There are many issues to consider when deciding to keep the house. If you stay in the house, you will have to buy out your spouse for his or her share of the marital equity in the house. The marital equity is the current fair market value less the outstanding balance of the mortgage. In most cases you would owe your spouse one-half of the equity in the house. (Note that one-half of the equity to your spouse is not the law in Virginia; Virginia law does not divide martial assets equally, but rather “equitably”. Having said that, in most cases, Virginia courts will divide the marital equity equally. Note also that each party may have contributed separate funds towards the down payment or mortgage principal pay down to the house (e.g., premarital funds, money from inheritances; gifts from other parties) and he or she will most likely get credit for his or her separate contributions). Often times, you have to buy our your souses interest within a relatively short period of time (e.g., 90 days); however, you can negotiate to extend the time for the buy out.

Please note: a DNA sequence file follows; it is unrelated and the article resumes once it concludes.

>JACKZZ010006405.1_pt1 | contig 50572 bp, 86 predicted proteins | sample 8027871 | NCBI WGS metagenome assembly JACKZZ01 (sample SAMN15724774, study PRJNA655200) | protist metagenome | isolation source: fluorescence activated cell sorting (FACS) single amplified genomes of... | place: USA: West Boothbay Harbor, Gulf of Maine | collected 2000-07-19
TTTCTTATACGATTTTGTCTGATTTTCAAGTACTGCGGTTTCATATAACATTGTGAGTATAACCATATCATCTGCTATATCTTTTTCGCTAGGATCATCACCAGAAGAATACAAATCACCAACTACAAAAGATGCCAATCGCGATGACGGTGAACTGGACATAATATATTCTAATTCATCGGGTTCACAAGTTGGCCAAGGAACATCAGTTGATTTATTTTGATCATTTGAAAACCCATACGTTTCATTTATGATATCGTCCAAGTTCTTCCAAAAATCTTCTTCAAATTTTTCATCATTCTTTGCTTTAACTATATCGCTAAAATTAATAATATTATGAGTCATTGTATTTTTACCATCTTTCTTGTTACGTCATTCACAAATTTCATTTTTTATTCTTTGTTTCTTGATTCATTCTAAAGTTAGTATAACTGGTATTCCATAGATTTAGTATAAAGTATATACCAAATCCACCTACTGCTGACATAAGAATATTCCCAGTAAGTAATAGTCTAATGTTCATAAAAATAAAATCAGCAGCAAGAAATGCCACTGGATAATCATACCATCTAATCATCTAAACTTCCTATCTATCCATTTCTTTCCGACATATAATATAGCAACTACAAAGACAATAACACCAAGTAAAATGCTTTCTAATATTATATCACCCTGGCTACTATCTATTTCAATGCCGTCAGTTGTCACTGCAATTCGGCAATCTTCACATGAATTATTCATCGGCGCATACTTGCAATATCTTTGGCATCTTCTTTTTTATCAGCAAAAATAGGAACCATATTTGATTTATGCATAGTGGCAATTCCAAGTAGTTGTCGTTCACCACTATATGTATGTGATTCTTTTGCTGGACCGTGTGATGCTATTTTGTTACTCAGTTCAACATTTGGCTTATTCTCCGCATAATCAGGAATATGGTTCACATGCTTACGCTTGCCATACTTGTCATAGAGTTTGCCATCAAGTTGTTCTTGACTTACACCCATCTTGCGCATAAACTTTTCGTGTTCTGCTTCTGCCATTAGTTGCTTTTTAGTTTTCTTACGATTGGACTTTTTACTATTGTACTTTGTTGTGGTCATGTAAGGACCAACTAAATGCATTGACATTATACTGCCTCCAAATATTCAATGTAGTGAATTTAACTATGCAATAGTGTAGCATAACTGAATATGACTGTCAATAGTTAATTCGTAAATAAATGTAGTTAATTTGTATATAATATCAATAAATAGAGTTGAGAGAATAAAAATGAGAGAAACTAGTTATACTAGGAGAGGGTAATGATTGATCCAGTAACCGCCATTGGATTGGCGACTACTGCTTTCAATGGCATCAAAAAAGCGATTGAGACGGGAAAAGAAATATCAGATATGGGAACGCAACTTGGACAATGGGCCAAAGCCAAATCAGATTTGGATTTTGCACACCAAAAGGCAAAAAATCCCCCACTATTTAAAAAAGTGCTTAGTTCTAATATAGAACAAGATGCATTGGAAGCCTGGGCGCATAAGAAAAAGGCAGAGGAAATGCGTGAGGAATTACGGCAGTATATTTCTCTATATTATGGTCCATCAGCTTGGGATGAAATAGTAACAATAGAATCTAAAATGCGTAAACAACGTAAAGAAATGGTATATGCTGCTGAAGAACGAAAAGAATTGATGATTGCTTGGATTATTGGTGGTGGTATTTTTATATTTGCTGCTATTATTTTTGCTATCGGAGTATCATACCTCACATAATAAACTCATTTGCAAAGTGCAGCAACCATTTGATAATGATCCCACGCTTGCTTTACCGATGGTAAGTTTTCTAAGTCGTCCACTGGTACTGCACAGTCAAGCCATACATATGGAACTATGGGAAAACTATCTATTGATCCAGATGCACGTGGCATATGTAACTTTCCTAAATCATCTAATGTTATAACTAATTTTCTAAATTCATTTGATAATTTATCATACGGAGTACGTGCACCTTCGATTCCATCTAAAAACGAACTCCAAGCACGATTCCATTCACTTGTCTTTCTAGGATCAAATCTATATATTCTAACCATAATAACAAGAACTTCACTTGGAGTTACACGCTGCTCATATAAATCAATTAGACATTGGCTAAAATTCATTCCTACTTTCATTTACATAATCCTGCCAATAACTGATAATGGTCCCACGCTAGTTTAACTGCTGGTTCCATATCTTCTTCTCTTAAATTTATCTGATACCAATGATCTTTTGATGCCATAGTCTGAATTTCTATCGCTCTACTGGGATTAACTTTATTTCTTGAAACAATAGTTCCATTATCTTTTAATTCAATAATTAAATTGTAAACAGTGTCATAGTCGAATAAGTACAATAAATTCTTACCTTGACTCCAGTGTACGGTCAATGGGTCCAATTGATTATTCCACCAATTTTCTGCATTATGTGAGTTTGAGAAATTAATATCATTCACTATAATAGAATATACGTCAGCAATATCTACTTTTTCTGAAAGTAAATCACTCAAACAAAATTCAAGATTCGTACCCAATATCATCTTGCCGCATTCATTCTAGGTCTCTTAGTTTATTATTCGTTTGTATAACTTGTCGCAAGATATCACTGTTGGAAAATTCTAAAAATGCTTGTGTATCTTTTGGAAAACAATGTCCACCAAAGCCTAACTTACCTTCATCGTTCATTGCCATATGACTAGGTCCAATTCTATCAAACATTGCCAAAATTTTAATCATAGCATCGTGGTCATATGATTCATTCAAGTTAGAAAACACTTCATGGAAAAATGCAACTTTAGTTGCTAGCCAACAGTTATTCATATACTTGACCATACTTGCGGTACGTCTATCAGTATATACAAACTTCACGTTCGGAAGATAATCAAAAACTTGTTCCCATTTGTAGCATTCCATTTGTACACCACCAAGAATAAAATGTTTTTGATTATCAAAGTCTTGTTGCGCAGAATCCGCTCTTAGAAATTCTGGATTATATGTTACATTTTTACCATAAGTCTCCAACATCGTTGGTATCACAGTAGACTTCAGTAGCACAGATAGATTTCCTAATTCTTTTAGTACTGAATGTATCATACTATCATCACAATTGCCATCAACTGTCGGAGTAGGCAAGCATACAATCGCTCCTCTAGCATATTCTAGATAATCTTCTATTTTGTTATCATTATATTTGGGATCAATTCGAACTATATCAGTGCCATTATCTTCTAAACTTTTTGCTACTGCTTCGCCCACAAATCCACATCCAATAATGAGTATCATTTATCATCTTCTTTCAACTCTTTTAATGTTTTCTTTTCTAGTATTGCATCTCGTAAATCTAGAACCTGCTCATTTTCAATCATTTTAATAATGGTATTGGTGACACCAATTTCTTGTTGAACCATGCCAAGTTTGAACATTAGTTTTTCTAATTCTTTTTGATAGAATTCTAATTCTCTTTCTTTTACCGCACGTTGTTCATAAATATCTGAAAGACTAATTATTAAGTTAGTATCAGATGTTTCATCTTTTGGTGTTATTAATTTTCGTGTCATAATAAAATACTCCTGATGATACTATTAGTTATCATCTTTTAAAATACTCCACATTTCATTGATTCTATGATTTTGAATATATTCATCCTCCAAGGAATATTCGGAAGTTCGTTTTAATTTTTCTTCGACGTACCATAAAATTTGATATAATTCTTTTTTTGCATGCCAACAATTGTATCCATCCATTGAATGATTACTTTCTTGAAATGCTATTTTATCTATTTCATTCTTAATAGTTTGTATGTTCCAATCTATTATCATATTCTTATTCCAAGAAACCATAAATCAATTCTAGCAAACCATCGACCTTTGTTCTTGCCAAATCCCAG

So, under most circumstances, you would have to pay your spouse one-half the equity in the house. You can do this by refinancing the mortgage and taking out additional funds to pay off your spouse. You can also offset other assets, like investments or retirement, to buy out your spouses’ share of the equity. Also, you will have to refinance the mortgage to remove your spouses’ name from the mortgage. You will need to find out if you can qualify for a refinancing on your own and if you are able to increase your mortgage to obtain funds to pay off your spouse. If you cannot qualify to refinance on your own, you can try to find a co-signor to the new mortgage, like a parent or relative, to meet the mortgage companies refinancing qualifications.